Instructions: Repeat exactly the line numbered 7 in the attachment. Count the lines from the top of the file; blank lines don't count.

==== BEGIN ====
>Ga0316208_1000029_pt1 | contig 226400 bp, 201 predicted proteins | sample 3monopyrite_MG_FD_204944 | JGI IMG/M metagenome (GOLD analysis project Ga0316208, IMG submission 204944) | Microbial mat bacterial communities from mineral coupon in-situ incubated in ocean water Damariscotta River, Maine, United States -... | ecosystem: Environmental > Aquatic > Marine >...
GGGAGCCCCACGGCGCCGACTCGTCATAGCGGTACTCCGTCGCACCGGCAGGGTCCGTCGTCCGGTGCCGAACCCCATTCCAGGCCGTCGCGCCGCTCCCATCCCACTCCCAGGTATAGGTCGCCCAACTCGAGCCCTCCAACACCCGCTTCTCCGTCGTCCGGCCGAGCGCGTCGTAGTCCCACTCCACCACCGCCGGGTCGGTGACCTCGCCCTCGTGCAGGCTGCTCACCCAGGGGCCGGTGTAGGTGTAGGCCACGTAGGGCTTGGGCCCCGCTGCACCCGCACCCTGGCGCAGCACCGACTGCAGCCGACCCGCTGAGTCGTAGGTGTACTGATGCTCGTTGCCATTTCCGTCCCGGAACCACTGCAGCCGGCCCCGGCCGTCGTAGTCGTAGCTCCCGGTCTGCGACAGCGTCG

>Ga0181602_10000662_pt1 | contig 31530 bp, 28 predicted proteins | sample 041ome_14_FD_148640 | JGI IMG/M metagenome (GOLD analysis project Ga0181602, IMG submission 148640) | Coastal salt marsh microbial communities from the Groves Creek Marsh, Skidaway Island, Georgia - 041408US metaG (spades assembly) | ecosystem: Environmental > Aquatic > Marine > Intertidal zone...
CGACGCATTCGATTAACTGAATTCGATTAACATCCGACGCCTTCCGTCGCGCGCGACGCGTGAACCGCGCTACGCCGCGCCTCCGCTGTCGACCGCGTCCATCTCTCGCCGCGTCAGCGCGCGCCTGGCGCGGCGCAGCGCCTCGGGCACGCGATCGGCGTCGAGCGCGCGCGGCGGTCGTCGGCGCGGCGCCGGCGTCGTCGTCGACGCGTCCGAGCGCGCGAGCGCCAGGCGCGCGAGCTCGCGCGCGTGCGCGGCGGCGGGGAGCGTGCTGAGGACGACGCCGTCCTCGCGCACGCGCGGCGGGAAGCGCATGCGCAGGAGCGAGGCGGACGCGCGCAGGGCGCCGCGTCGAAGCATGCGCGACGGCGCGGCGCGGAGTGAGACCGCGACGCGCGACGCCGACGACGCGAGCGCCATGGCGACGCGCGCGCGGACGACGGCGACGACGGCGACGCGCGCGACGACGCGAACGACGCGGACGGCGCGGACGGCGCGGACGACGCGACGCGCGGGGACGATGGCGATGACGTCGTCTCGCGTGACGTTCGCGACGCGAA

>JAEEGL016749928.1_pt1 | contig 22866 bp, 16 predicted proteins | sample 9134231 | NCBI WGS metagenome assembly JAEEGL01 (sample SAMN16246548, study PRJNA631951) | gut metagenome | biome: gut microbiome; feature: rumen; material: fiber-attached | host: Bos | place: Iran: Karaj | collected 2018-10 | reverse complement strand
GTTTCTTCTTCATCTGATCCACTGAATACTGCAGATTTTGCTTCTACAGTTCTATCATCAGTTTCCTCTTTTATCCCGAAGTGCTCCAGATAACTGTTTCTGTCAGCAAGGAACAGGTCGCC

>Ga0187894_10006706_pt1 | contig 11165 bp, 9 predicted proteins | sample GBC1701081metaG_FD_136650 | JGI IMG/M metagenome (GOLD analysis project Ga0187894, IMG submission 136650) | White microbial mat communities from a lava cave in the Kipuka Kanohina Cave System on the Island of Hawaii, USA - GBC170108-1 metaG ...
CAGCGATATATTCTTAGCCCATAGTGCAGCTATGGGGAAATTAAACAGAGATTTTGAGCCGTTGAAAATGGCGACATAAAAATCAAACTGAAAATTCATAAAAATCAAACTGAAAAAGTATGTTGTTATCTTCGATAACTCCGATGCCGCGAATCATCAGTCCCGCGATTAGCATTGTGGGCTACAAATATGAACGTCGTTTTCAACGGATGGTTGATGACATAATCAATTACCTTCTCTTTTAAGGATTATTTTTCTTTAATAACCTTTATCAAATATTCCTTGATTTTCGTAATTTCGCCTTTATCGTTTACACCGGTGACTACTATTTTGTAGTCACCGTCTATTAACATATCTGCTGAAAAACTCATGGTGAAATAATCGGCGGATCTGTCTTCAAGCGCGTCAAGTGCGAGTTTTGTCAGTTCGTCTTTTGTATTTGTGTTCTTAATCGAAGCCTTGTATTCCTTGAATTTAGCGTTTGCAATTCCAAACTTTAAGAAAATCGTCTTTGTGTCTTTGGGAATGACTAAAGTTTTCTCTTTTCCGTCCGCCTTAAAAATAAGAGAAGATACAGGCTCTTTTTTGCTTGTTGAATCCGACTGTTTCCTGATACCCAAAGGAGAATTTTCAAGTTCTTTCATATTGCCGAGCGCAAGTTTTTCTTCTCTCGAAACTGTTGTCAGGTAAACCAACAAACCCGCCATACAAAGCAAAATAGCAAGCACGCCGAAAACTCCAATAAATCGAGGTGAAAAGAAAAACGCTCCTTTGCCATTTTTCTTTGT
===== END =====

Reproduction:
>Ga0187894_10006706_pt1 | contig 11165 bp, 9 predicted proteins | sample GBC1701081metaG_FD_136650 | JGI IMG/M metagenome (GOLD analysis project Ga0187894, IMG submission 136650) | White microbial mat communities from a lava cave in the Kipuka Kanohina Cave System on the Island of Hawaii, USA - GBC170108-1 metaG ...